The 1880 census shows the family still in Petersburg, Illinois, but with some changes. Falling back on his merchant roots, Adolph is now a peddler. Catherina is still keeping house. Daughter Augusta is “at home”, son Reinhardt is a printer, and son Eddie is “at home”. But, wait? What happened to Wilhelmina? I haven’t been able to find her in any 1880 census. She would have been 19, so it’s likely she was working outside the home, possibly as a domestic.
The 1880s brought more sad news. His sister Bertha Ballin passed away 15 January 1882 in Hoboken, NJ, and his sister Rebecca Rothschild Emanuel passed in Rodenberg, Hesse, Germany in June of 1883. He would have received a small inheritance from Bertha’s estate, once the legal matters were resolved, though I’m sure it hardly compensated for the loss of a sister. And his half-sister, Auguste Rothschild, passed away 19 October 1890 in Worms, Germany. Even with all the sadness, there was a very bright, and somewhat interesting, spot that appeared in 1885, when their daughter Augusta married her half first cousin Charles Calman. (Stay tuned for when I get to Augusta and Charles’s bio to get all the juicy details, as we know them.)
There is no 1890 census, so I often wondered where Adolph and Kathinka were between the 1880 census and the 1900 census, which finds them in St. Louis. Slowly, slowly through the years pieces of that puzzle fell into place. I knew they were there in 1899, because that’s when and where their son Reinhardt married Bertha Johnson. But what took them there? And when? Well, this is one of those things that took awhile for all the pieces to fit together, but once they did, all sorts of interesting things fell into place. It started when we learned about James Otto Rothschild, and discovered he’d moved to St. Louis about 1875, and eventually learned he was living with his niece, Sophie Rothschild Einstein, and her husband William Einstein. He stayed in St. Louis until at least 1880, and may have stayed until the passing of his sister Bertha. The point is, we think at some point he wrote to his brother Adolph and told him things in St. Louis were all Wine and Roses, and that their nephew-in-law, William Einstein, was a nice guy and might be able to help them out. By September of 1899, they had been there long enough for Reinhardt to become established as a printer, choose to go by his Americanized first name, George, and to fall in love and get married. But it goes back even further than that.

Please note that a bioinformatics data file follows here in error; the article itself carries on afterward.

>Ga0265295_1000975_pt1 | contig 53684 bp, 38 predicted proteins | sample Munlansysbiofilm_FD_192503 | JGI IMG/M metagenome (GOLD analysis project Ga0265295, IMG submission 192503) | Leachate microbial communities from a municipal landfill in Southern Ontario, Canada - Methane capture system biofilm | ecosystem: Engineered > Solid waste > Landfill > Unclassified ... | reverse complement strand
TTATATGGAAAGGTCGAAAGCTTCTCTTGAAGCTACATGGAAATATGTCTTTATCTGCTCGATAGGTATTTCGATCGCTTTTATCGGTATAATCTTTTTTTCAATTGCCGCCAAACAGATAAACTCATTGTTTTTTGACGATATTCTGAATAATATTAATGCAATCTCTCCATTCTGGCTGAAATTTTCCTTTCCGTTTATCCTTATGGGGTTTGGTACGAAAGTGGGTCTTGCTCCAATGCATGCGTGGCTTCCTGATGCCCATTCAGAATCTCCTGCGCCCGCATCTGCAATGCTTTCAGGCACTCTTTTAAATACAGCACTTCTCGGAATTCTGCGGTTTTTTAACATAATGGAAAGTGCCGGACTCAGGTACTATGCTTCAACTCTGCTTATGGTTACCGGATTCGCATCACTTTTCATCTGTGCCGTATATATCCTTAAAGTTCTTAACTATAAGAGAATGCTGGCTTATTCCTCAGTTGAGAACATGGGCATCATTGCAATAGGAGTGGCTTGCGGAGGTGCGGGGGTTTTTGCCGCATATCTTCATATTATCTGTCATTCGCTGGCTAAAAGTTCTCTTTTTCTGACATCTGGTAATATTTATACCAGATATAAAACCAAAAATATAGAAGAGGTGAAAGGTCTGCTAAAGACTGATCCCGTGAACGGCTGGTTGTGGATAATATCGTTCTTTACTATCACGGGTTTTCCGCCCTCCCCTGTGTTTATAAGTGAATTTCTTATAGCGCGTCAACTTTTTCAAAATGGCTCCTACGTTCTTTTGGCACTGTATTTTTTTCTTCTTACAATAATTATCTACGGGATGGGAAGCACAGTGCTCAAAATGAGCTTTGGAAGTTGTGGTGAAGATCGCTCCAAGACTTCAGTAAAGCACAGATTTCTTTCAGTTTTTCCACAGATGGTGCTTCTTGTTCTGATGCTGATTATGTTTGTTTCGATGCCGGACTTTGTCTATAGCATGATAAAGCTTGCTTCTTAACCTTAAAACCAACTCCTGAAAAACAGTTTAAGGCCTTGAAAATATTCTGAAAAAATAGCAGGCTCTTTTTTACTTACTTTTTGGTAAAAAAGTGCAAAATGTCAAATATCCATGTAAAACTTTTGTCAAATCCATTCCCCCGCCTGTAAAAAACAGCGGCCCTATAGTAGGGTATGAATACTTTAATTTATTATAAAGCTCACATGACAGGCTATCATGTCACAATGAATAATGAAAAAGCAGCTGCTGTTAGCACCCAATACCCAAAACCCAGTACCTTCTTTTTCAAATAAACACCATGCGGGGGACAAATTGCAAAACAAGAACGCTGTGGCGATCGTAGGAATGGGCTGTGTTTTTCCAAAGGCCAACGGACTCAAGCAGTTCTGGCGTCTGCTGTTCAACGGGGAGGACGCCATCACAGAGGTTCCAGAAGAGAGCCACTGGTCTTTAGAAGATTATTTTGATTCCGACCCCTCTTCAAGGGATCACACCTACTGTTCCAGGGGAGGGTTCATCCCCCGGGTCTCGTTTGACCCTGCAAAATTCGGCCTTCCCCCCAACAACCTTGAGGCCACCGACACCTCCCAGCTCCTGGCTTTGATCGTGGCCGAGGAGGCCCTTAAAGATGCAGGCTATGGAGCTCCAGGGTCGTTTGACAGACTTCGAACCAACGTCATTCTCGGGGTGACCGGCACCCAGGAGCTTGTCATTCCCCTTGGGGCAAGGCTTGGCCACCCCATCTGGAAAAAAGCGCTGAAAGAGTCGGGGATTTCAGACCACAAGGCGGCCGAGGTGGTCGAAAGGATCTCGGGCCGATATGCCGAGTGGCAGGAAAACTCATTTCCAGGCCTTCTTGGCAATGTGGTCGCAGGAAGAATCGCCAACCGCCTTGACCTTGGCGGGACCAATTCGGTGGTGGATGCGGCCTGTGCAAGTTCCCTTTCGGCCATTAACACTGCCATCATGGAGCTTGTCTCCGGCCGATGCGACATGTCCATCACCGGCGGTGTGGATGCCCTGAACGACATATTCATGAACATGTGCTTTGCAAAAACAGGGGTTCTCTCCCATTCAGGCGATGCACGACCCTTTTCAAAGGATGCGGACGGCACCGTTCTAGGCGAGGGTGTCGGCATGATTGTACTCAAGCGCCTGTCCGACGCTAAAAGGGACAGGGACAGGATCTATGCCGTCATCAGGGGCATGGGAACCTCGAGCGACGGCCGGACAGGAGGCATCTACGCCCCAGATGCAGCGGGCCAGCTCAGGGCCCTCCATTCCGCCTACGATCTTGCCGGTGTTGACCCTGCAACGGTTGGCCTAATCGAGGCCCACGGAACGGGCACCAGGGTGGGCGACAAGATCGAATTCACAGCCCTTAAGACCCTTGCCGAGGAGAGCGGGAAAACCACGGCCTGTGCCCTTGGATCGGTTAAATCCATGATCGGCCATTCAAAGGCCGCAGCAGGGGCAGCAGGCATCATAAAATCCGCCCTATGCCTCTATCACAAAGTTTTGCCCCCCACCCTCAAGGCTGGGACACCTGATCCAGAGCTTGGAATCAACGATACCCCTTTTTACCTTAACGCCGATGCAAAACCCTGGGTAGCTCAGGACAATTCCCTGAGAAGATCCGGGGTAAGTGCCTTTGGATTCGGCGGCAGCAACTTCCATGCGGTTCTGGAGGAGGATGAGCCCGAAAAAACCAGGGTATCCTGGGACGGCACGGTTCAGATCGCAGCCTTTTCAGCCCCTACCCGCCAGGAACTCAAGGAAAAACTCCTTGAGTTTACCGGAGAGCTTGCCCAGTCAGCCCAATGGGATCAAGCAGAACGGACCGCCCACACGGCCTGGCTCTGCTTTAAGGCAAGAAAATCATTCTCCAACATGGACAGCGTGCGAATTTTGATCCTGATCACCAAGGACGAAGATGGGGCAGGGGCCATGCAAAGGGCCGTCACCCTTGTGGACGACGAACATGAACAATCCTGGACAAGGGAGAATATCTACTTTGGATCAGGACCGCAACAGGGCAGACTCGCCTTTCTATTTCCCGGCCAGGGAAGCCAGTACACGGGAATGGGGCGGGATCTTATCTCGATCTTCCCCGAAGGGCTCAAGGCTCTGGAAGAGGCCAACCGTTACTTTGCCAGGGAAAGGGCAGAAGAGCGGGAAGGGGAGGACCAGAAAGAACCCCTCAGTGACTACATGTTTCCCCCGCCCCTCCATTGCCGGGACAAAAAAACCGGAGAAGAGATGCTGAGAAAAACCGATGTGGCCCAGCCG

On 12 February 1895, Adolph Rothschild received Patent Number 534176 for his invention: a Self-Lighting Match-Box. The design is ingenious, and the explanation of how it works goes on for two full pages of small print. I don’t smoke, and rarely have need of matches, but it would be cool to have one of these. It’s possible this device could have made him quite a bit of money! Except for one thing: He assigned the rights to William Einstein. The only reason I can think of to do such a thing would be to settle a debt.
St. Louis was the last stop on Adolph and Kathinka’s journey, meaning they lived their the rest of their lives in that city. But they didn’t stay in the same place. The census records and city directories between 1900 and 1920 show Adolph and Kathinka lived at 14 different addresses! In 1900, they were living with their daughter Augusta and her husband Charles Calman. In 1910, they were 2 doors down from their daughter Wilhelmina’s parents-in-law, John and Selena Stahl. (Wilhelmina married Leonard John Stahl in 1890.) And in 1920, their son Reinhardt was living with them after separating from his wife. So what happened with Adolph and Kathinka and the family during this time? Well, we know a few things. City directories show that Adolph worked with Cigars, or was a foreman with an unknown business, and in 1913 his profession was listed as “Harness”. Was he making or selling harnesses for horses? We know he was good with them, so maybe. There’s another piece of family lore that took place around 1892.